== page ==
In response to U.S. restrictions on China's access to advanced chip production technologies, Chinese companies began to invest in the expansion of production capacities that process wafers using legacy nodes, such as 28nm, 45 nm, and older. This has raised concerns in the U.S. and Europe about China potentially flooding the market with mature chips, thus driving competitors out of business and then using chips as leverage, leading to discussions on further restraining China's influence in the semiconductor sector, Bloomberg reports.
The expansion of capacities capable of making chips on 28nm, 45nm, and older technologies, as well as various specialty nodes by companies like Semiconductor Manufacturing International Corp. (SMIC) and Hua Hong, is making American and European officials nervous. Older chip fabrication technologies are still critical for various industries, which is why politicians fear that chips made on mature nodes might become a strategic advantage for China, which raises significant security risks.
U.S. Commerce Secretary Gina Raimondo expressed concerns over China's large-scale investments in legacy chip production capacity, highlighting the importance of cooperating with allies to address this challenge. The European Commission emphasized its goal to minimize Europe's reliance on foreign companies for both advanced and legacy chips.
"The amount of money that China is pouring into subsidizing what will be an excess capacity of mature chips and legacy chips — that is a problem that we need to be thinking about and working with our allies to get ahead of," Raimondo said.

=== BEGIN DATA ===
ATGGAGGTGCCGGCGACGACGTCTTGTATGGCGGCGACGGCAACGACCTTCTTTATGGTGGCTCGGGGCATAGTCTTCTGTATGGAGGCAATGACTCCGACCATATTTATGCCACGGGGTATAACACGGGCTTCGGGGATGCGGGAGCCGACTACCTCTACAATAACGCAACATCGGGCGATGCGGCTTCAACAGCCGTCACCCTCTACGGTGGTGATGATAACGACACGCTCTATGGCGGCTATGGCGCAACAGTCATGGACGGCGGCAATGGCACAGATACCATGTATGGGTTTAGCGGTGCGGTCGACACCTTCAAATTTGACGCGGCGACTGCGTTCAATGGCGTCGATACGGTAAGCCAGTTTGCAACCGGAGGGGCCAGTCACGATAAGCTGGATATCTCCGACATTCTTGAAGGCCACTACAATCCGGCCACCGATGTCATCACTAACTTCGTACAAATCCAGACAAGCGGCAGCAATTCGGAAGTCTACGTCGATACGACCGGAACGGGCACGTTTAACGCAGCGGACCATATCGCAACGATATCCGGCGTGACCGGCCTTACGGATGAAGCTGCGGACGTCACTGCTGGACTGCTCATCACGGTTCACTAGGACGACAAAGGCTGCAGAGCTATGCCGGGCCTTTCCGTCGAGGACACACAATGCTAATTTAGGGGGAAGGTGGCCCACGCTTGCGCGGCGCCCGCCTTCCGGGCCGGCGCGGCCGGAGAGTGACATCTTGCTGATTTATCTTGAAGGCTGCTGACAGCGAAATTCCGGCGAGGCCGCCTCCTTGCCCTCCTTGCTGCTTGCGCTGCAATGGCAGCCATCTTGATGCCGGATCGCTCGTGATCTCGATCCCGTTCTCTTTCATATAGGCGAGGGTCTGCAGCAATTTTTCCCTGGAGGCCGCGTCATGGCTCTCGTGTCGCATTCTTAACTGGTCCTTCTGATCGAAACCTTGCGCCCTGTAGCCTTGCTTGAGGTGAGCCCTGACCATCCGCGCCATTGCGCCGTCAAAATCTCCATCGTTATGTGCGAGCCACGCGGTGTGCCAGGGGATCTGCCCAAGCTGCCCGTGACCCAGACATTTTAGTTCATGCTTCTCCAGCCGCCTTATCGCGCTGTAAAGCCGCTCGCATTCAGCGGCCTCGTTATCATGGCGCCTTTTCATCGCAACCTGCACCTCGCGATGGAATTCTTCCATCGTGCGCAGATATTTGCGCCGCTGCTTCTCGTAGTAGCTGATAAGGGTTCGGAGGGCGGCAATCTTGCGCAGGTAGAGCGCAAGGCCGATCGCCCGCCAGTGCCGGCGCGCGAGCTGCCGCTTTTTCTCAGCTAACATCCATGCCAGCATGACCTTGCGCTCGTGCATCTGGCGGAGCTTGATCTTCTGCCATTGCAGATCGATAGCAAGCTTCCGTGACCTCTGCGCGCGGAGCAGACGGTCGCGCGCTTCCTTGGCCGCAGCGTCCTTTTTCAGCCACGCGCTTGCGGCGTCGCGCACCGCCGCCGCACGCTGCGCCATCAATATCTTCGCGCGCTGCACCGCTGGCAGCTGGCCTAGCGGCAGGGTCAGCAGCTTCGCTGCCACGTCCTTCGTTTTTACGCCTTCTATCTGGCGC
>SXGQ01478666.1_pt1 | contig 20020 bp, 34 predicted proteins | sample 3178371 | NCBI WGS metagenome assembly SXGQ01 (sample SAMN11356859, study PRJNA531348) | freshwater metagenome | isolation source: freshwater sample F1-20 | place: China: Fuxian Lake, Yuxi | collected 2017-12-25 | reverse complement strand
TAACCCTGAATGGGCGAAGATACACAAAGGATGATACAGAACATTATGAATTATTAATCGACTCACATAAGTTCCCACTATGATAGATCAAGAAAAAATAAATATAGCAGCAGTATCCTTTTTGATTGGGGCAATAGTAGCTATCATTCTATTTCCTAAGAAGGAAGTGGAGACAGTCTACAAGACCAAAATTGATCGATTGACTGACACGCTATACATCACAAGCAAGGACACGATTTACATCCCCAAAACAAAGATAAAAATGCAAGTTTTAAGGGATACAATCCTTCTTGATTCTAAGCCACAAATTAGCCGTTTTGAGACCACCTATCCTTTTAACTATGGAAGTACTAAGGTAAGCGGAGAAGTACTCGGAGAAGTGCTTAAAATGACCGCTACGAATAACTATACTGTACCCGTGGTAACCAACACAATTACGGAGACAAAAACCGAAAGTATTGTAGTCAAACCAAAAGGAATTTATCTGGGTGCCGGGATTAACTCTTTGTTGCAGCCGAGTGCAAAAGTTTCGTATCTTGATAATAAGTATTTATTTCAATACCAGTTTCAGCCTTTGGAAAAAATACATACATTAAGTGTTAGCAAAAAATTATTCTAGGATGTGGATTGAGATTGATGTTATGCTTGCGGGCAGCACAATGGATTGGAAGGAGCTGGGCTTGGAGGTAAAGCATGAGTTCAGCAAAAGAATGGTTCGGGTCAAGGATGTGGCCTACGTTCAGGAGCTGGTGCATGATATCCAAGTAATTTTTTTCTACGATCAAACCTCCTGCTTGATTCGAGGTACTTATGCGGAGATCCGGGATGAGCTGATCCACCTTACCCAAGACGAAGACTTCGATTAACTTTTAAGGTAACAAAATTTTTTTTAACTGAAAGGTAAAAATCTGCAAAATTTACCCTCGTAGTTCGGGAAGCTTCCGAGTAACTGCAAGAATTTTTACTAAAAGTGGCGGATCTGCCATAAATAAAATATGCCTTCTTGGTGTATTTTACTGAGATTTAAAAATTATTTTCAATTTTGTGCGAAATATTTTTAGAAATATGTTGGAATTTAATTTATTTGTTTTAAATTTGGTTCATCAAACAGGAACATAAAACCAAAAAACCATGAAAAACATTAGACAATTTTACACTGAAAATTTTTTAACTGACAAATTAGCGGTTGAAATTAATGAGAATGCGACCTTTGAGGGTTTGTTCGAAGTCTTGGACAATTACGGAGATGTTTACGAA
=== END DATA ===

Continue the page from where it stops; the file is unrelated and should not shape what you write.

There's fear that China could flood the global markets with chips made on 28nm and thicker nodes, thereby driving foreign competitors to bankruptcy, as seen in the solar industry. If there is such a plan, companies like TSMC, Intel Foundry Services, Samsung Foundry, and perhaps GlobalFoundries may largely remain unaffected, but for players like UMC, Vanguard, ST Microelectronics, and PSMC, the move presents significant risks.
This scenario could result in Western countries becoming overly dependent on China for these essential semiconductors, introducing potential national security threats, especially if these chips are used in military devices. A study from Stanford University's Hoover Institution underscores the potential risks, stressing that the U.S. and its allies should be vigilant against China's semiconductor firms' non-market behaviors.
The importance of legacy chips was accentuated by the supply disruptions during the peak of the COVID pandemic, leading to substantial financial strains for many companies. There is a catch, though. While these chips made on mature nodes play a pivotal role in devices ranging from consumer electronics to automotive and from industrial applications to military hardware, the latter tend to have very long lifecycles. Makers of cars, CE, and military devices are not really inclined to buy chips made in China to save pennies on each unit and then revalidate and requalify it for hundreds if not thousands of devices. Then again, if Chinese companies drive traditional chipmakers who make semiconductors on mature and specialty nodes out of business, American and European companies will either have to make their ICs in China or ask governments to subsidize chip production in the U.S. and Europe.
Chinese companies are rapidly constructing new facilities, with projections indicating the establishment of 26 new fabs by 2026. Despite the political friction between the U.S. and China, Chinese firms, such as SMIC, have maintained their supply chains, with a significant portion of their sales coming from U.S. clients, according to Bloomberg.
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Anton Shilov is a Freelance News Writer at Tom’s Hardware US. Over the past couple of decades, he has covered everything from CPUs and GPUs to supercomputers and from modern process technologies and latest fab tools to high-tech industry trends.